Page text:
16. NRS Liberton Kirk Session, 1639-1671, CH2/383/1, fol. 37.

17. NRS Liberton Kirk Session, 1639-1671, CH2/383/1, fol. 43.

18. NRS Liberton Kirk Session, 1639-1671, CH2/383/1, fol. 57.

19. NRS Liberton Kirk Session, 1639-1671, CH2/383/1, fol. 60.

20. NRS Liberton Kirk Session, 1639-1671, CH2/383/1, fol. 61.

21. NRS Liberton Kirk Session, 1639-1671, CH2/383/1, fol. 95.

22. NRS Liberton Kirk Session, 1639-1671, CH2/383/1, fol. 119.

23. NRS Liberton Kirk Session, 1639-1671, CH2/383/1, fol. 167.

24. NRS Liberton Kirk Session, 1639-1671, CH2/383/1, fol. 169.

25. NRS Liberton Kirk Session, 1639-1671, CH2/383/1, fol. 172.

26. NRS Liberton Kirk Session, 1683-1689, CH2/383/3, fols. 9 & 11.

27. NRS Liberton Kirk Session, 1683-1689, CH2/383/3, fol. 9.

28. Statistical Account of Scotland, (1791), vi, 506.

29. New Statistical Account of Scotland, (1839), i, 22.

Bibliography

NRS Liberton Kirk Session, 1639-1671, CH2/383/1.

NRS Liberton Kirk Session, 1683-1689, CH2/383/3.

NRS Papers of Society of Antiquaries of Scotland, GD103/2/45.

NRS Presbytery of Edinburgh, Minutes, 1593-1601, CH2/121/2.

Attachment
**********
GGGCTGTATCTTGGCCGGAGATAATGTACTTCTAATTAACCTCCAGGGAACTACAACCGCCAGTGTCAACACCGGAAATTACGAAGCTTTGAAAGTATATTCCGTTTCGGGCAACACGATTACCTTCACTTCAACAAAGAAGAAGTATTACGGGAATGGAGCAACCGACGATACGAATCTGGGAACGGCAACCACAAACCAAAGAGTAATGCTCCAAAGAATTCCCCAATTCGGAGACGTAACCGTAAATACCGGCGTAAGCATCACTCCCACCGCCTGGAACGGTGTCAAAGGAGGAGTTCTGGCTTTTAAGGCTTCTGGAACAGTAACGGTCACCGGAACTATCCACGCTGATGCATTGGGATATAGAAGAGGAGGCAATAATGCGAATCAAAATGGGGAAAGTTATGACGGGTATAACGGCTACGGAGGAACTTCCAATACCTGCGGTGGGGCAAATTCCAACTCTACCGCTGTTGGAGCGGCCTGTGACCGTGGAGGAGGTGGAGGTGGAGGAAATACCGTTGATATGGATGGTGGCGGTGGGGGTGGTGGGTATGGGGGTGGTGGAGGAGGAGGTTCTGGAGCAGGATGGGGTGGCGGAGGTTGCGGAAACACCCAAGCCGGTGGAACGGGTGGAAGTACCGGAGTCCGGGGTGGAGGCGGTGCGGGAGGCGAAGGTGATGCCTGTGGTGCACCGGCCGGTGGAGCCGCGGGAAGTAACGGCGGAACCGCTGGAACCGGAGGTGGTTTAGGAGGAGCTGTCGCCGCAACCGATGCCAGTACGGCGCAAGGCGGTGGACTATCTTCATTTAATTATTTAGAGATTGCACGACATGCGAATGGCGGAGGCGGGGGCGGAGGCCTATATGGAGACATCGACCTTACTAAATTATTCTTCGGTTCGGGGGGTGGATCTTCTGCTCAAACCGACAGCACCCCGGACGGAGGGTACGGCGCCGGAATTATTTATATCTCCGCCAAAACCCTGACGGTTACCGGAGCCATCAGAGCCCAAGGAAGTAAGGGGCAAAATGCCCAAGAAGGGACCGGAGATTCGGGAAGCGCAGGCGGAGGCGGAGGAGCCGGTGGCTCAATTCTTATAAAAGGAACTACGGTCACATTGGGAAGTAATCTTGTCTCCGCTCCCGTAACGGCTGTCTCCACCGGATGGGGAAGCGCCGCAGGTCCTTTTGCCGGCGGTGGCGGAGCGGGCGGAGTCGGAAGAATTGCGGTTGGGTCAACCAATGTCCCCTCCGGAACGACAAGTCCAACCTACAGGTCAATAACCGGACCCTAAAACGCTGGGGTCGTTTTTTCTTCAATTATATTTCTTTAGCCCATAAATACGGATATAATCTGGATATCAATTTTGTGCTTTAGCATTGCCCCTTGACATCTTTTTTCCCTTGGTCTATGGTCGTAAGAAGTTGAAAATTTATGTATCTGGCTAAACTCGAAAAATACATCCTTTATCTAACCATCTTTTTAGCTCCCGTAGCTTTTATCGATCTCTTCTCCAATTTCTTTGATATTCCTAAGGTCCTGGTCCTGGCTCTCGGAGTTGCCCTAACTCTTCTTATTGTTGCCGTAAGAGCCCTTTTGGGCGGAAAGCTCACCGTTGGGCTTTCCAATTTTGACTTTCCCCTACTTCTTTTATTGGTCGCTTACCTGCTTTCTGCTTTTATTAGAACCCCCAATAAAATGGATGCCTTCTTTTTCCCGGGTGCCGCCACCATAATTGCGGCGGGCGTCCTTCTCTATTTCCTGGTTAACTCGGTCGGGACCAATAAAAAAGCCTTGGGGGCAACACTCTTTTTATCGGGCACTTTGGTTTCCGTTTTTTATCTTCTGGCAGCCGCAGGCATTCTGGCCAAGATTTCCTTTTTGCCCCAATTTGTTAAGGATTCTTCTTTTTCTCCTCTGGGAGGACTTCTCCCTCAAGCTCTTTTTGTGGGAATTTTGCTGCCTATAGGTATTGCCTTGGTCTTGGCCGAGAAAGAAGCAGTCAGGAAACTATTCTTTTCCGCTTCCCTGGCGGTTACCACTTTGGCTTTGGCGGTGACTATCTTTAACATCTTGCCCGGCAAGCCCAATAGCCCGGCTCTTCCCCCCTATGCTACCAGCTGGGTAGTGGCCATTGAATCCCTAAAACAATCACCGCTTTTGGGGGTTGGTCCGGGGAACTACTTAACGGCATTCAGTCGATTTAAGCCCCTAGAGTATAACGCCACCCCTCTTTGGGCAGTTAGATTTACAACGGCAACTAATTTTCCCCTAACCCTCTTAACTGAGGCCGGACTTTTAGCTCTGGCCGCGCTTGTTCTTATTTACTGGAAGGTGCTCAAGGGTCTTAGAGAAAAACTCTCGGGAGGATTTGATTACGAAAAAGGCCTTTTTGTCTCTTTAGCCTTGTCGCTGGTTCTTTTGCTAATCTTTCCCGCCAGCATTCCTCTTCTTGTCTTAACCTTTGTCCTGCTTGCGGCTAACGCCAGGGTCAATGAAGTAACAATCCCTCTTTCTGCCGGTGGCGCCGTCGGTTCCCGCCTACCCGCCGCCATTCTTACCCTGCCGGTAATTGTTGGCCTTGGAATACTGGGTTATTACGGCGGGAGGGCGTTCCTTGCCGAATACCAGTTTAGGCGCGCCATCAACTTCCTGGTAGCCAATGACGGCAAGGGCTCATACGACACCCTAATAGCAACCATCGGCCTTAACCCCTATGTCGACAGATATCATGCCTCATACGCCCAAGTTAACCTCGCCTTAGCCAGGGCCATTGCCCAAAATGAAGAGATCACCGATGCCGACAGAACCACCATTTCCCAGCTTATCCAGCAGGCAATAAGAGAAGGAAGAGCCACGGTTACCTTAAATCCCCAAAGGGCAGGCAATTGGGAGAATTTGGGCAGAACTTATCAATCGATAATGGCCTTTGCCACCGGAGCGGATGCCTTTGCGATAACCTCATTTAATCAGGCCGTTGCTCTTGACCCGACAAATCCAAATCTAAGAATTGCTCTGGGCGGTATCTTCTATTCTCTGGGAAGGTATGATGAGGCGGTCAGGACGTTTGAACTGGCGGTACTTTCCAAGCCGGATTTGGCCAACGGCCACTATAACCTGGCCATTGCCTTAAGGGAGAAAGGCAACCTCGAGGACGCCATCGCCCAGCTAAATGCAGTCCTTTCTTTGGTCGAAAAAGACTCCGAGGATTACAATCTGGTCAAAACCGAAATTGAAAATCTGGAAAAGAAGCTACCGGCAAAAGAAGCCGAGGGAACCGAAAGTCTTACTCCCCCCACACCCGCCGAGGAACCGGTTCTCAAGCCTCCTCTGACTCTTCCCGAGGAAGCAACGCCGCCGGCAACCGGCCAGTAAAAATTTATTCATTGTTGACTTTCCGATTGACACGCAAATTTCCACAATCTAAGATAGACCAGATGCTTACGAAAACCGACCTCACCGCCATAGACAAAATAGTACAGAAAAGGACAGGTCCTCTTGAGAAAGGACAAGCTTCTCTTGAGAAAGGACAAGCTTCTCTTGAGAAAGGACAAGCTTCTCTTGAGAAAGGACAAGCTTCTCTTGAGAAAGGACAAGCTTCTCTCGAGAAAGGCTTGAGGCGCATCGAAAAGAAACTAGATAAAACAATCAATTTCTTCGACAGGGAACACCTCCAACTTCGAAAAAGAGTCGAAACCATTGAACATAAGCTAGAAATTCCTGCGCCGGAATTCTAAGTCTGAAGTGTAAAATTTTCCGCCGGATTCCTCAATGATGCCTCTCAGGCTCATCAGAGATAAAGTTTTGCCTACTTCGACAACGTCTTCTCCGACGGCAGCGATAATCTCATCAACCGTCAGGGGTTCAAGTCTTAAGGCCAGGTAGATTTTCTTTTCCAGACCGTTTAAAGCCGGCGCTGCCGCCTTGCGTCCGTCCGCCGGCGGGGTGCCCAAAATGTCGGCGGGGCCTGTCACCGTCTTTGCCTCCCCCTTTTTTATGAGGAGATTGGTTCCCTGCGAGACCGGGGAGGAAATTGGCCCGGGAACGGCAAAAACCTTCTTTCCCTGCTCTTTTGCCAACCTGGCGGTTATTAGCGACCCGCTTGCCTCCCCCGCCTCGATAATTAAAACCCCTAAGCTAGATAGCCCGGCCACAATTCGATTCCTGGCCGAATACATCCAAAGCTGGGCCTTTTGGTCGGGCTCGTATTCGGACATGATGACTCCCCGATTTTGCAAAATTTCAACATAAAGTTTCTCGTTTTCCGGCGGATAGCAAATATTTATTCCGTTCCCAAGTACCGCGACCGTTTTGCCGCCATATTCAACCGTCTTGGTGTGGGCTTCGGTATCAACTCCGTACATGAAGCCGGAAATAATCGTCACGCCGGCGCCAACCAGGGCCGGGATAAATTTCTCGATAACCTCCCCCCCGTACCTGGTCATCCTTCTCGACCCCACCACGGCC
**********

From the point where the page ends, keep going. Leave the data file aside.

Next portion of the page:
Acts and Proceedings of the General Assemblies of the Kirk of Scotland, 1839-45, ed. T. Thomson (Bannatyne Club), Edinburgh.

Charters of King David I : the written acts of David I King of Scots, 1124-53 and of his son Henry Earl of Northumberland, 1139-52, 1999, ed. G.W.S. Barrow, Woodbridge.

Cowan, I.B., 1967, The parishes of medieval Scotland, (Scottish Record Society), Edinburgh.

Donaldson, G., 1949, Accounts of the collectors of thirds of benefices, (Scottish History Society), Edinburgh.

Liber Cartarum Sancte Crucis, 1840, ed. C. Innes, (Bannatyne Club), Edinburgh.

Liber Officialis Sancti Andree, 1845, (Abbotsford Club), Edinburgh.

Kirk, J., 1995, The books of assumption of the thirds of benefices, (British Academy) Oxford.

Mackinlay, J.M, 1910, Ancient Church Dedications in Scotland. Scriptural Dedications, Edinburgh.

New Statistical Account of Scotland, 1834-45, Edinburgh and London.

Protocol Book of John Foular, 1503-1513, 1940, ed. W. McLeod (Scottish record Society), Edinburgh.

Statistical Account of Scotland, 1791-9, ed. J. Sinclair, Edinburgh.

Architectural description

Two fragments of crosses that have been found in the vicinity, and that are now in the National Museum of Scotland, may point to Early Christian worship on this site. One was found in a wall adjoining Liberton Tower and presented to the museum in 1863, and the other was found in a garden rockery and given to the museum in 1893.(1)